The CAFS’s first objective is to improve further the understanding of fraud patterns, fraudsters’ profiles and systemic vulnerabilities relating to fraud affecting the EU budget. The Commission will strive to achieve this goal through the reinforcement of new and existing databases and risk scoring tools. Reliable, complete and accurate data and their analysis are at the basis of well-functioning policy-making. The EU Commission, through OLAF’s policy role, already collects and analyses data on fraudulent and non-fraudulent irregularities for the purposes of the annual Report on the Protection of the EU’s Financial Interests (PIF report).17 According to the new CAFS, OLAF will work together with the Commission Services and with the Member States to identify and collect relevant fraud-related data. Based on this, it will examine Member States’ anti-fraud systems and conduct analytical projects aimed at identifying, understanding and assessing further fraud risks affecting the EU budget. Subsequently, through a more efficient use of data, OLAF aims to become more effective as an investigative service and to evolve as a centre of expertise in fraud prevention and analysis. In addition, the new Strategy suggests that the increased availability of data and the continuous refinement of analysis techniques and IT tools might also lead to better-targeted investigations for the fight against fraud, corruption and any other illegal activities affecting the EU’s financial interests.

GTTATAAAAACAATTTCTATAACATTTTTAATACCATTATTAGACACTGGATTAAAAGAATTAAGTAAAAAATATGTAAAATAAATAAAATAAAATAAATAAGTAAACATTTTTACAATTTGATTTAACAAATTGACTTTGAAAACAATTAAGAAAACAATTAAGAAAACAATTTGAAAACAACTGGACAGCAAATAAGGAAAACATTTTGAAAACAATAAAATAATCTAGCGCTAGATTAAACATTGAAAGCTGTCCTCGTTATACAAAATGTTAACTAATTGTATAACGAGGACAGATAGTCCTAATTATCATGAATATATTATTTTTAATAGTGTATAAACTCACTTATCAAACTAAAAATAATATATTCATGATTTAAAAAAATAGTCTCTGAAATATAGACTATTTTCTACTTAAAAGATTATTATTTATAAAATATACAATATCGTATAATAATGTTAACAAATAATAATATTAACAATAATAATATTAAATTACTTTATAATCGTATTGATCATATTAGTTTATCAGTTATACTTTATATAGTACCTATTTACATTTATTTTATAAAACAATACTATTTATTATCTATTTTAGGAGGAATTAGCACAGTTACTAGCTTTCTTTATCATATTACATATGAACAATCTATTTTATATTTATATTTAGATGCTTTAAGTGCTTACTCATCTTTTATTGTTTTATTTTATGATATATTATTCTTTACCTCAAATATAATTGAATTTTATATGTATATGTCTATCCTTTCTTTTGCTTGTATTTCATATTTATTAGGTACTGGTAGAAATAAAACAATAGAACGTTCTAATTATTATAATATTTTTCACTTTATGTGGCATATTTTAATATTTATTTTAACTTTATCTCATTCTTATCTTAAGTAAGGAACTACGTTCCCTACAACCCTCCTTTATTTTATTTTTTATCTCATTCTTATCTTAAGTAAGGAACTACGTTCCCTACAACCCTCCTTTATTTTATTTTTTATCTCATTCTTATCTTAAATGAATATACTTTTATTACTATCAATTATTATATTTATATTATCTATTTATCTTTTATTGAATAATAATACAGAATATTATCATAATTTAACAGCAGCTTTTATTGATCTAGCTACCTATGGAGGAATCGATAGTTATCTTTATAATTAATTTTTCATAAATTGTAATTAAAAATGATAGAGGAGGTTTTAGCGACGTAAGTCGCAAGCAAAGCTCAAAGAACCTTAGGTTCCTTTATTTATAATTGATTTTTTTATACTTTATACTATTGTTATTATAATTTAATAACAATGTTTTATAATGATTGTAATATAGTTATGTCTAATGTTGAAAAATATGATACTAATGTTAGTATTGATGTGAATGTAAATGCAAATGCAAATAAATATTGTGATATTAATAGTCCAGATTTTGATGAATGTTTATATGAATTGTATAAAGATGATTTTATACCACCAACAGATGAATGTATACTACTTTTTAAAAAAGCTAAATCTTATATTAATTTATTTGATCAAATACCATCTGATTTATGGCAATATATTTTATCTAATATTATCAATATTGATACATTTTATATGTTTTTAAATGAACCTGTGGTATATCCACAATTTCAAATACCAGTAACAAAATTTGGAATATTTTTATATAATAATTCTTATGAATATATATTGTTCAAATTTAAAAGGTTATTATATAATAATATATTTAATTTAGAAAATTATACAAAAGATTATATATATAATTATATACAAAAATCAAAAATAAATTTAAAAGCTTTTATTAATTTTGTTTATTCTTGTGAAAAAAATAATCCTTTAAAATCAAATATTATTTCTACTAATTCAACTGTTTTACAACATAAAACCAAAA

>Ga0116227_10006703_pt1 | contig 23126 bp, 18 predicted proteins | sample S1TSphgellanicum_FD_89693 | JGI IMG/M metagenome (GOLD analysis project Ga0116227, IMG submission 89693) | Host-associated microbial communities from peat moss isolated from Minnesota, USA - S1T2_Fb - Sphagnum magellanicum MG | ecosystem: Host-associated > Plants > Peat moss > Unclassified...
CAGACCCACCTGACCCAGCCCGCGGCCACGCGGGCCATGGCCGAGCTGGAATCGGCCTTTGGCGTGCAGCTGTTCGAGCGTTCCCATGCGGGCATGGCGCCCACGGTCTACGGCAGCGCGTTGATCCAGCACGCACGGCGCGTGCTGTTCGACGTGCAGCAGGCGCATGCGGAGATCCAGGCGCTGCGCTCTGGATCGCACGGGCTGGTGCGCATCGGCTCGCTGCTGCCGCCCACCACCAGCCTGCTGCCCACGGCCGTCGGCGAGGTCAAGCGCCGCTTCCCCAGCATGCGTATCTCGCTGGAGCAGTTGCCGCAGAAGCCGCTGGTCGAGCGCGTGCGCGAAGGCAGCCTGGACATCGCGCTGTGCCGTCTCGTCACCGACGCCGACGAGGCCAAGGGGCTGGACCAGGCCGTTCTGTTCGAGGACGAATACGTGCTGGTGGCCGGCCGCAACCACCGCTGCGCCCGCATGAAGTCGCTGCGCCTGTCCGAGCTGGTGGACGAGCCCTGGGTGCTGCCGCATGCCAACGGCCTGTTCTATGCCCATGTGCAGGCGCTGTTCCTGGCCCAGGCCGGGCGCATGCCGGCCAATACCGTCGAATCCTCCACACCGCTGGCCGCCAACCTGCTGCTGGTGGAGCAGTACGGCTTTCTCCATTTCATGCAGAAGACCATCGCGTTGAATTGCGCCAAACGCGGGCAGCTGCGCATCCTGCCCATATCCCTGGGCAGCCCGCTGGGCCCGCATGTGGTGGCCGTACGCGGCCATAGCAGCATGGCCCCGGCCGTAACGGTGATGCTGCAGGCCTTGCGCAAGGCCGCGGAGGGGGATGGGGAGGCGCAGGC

The new Strategy’s second objective concerns the optimisation of coordination, cooperation and workflows for the fight against fraud, in particular among the Commission Services and Executive Agencies. This objective is in line with the Commission’s recent “Governance Package”,18 which emphasises the need for adequate corporate oversight of policies and processes conducted by the Institution’s Departments and Executive Agencies. The implementation of this objective is based upon the role of OLAF as an advisor and coordinator for steering the new CAFS implementation. At the strategic level, the Commission’s Corporate Management Board (CMB) will be providing oversight and strategic orientations on the corporate aspects of the fight against fraud in the Commission Directorates-General and Services including on developments concerning the new CAFS.19 In cooperation with central services of the EU Commission in newly and thematically created working groups within the established Fraud Prevention and Detection Network, OLAF aspires to bring together ideas and join forces across the institution to optimise the fight against fraud. OLAF will share the overview of the Commission’s anti-fraud activities with the CMB and propose guidance as deemed appropriate.